Posts Tagged ‘The Netherlands’

Needle Tower

The destination of today’s lunchtime bike ride was Needle Tower, a public artwork by Kenneth Duane Snelson, an American contemporary sculptor and photographer.  The 60-foot abstract sculpture of steel wires and aluminum tubes is on display outside of the Hirshhorn Museum and Sculpture Garden, which is located just off the National Mall at Independence Avenue and 7th Street (MAP) in southwest D.C.’s Downtown neighborhood. 

At first glance it seems improbable that Needle Tower can even remain upright.  But the aluminum tubes of the slim and graceful piece act in compression, and held in tension by the stainless steel cables threaded through in the ends of the aluminum tubes.

Snelson’s works often center around or incorporate geometric shapes.  And this piece is a good example of that.  The tower itself is interesting.  But looking up from the inside of Needle Tower is where it really impresses.  I see Stars of David getting progressively smaller in a seemingly endless procession ascending into the sky, symbolizing the infinite nature of the universe.  According to Snelson, however, six-pointed stars are common, and the piece does not include the Star of David nor is it symbolic.  In Needle Tower the six pointedness comes from the natural geometry of the three compression struts that make up each layer.  Sets of three alternate with left and right helical modules, adding up to six when viewed upwards from the base of the tower.

The structure was built in 1968, and has been on continuous display since the museum’s namesake, Joseph Hirshhorn, donated it in 1974. It remains one of the museum’s most popular works of art.  Needle Tower is so popular, in fact, that it was placed in its central spot outside the museum so that when tourists pass by on their way to and from nearby museums and attractions, it draws their attention to both the piece and the Hirshhorn.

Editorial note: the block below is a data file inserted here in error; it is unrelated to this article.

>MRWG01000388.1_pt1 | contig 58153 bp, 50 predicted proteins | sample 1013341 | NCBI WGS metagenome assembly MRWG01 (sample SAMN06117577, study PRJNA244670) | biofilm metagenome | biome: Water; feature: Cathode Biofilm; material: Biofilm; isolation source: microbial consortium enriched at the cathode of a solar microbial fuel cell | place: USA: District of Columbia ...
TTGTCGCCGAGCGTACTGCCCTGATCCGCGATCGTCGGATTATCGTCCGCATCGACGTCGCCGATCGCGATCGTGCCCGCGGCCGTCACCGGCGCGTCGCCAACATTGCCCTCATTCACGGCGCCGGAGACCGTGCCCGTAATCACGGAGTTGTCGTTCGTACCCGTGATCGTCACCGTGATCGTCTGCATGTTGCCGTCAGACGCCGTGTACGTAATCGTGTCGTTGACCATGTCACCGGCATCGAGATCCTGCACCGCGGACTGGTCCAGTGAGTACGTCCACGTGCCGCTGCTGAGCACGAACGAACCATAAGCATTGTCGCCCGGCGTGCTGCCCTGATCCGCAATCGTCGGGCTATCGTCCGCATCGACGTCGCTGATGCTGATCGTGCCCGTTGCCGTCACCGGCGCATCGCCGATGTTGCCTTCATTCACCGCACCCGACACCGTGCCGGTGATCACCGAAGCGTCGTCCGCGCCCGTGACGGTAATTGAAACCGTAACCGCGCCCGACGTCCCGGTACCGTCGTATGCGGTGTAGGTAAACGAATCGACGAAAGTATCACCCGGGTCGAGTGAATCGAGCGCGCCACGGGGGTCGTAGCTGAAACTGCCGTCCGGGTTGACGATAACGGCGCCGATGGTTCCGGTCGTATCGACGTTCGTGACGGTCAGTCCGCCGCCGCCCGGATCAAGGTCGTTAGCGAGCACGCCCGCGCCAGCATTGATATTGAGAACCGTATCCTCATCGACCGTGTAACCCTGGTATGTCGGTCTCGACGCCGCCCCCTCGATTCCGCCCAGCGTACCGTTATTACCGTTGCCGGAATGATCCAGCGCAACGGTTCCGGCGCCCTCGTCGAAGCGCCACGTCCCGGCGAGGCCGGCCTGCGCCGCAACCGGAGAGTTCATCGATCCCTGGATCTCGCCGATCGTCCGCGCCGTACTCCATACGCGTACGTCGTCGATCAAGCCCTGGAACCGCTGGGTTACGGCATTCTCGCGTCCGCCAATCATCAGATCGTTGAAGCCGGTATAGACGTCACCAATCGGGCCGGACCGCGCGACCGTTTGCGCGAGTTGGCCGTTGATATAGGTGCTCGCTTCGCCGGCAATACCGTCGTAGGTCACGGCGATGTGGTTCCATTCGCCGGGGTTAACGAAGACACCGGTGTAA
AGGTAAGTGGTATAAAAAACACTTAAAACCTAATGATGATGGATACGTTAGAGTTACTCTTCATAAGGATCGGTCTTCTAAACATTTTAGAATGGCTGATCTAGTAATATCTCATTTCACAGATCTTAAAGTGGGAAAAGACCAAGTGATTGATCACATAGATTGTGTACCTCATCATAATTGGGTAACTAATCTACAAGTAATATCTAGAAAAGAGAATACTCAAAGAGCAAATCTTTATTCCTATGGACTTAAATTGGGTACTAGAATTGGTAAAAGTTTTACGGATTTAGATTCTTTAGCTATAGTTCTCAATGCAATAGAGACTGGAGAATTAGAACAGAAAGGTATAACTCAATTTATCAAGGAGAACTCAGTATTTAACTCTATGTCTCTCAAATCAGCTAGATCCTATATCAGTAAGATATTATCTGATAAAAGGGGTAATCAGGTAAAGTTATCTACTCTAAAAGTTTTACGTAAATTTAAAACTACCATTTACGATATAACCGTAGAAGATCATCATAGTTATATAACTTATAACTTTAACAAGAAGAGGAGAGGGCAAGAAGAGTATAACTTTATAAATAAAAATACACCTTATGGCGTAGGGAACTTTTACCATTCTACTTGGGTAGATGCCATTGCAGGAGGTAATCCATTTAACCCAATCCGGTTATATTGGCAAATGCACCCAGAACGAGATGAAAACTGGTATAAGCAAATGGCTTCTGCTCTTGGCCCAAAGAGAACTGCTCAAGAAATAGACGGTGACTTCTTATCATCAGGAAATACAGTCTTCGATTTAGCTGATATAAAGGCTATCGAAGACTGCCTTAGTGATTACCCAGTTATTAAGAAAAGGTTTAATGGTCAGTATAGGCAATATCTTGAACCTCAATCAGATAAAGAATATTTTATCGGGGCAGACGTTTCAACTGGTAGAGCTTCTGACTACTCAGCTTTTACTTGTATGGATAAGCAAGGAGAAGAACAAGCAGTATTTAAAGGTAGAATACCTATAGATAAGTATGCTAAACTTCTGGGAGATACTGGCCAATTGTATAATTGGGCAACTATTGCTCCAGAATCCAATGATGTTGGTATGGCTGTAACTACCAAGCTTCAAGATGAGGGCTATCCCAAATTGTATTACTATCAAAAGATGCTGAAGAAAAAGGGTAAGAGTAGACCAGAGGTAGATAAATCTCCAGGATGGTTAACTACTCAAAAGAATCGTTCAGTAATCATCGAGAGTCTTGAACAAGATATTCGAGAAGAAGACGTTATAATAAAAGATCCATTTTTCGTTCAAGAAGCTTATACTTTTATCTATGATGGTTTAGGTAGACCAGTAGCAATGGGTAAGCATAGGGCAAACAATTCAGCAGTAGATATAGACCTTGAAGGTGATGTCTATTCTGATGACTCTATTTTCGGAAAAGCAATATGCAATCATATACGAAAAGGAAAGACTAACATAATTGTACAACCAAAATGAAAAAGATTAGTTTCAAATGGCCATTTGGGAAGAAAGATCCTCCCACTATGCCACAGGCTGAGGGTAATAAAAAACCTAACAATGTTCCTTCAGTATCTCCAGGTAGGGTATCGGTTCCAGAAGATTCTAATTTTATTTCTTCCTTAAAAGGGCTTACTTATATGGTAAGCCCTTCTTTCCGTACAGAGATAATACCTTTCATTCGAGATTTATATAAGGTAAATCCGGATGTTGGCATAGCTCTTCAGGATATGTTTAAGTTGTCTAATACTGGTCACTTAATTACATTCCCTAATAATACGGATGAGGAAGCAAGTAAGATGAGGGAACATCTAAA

A second Needle Tower, Needle Tower II, was completed in 1968 and was acquired in 1971 by the Kröller-Müller Museum in the Netherlands. That piece resides in the museum’s sculpture garden.  And I look forward to seeing it on my next bike ride to the Netherlands.

         
[Click on the thumbnails above to view the full size photos]


There are many libraries in the nation’s capitol.  There are municipal libraries, law libraries, and specialty libraries like The Folger Shakespeare Library.  The largest library in the world, The Library of Congress, is also located in D.C.  But there is one very popular library that has no books, and it is officially named The Floral Library.

On a recent bike ride I visited The Floral Library.  But it is better known during this time of the year as “The Tulip Library” because the entire garden is replanted each spring with over 10,000 tulip bulbs that are flown in from Holland and the Netherlands.  Often never known about until accidentally stumbled upon, “The Library” is a secret garden hiding in plain sight.  It is located on Independence Avenue in southwest D.C. between The Washington Monument and the Jefferson Memorial just north of the Tidal Basin (MAP).

The Library was first planted back in 1969 as part of First Lady “Lady Bird” Johnson’s Capital Beautification Project through the Society for a More Beautiful National Capital. Their goal was to improve physical conditions in D.C., for both residents and tourists by planting millions of flowers.  Her beliefs regarding the importance of national beautification can best be summarized in her statement that “where flowers bloom, so does hope.”

The Library is currently maintained by the National Mall and Memorial Parks Department of the National Park Service.  Over the years, The Library has become a popular place to make comparisons of color and shape between different types of tulips planted in individually numbered beds.  There are separate beds each showcasing one of the 95 varieties of tulips, planted in groups of 100 to 200, that can be seen at The Library.

Both professional and amateur photographers alike can be seen taking photographs at The Library, as well as small groups of tourists who cab be found meandering through the rows of tulips and stopping to admire some of the more exotic varieties that they don’t see in their neighbors’ gardens back home.  Also, adjacent to The Library is a large, open grassy area perfect for picnics or an afternoon of people-watching.

Although they are not as transient as D.C.’s springtime cherry blossoms, the tulips at The Library will be gone shortly.  The tulip season in the D.C. area lasts only from early April to the first week of May, so plan to visit The Library soon.   And plan to go back again in a few months, because during the summer the library of tulips are replaced with an annual planting of annuals.   A third planting of chrysanthemums is available for viewing in the fall of each year.

 

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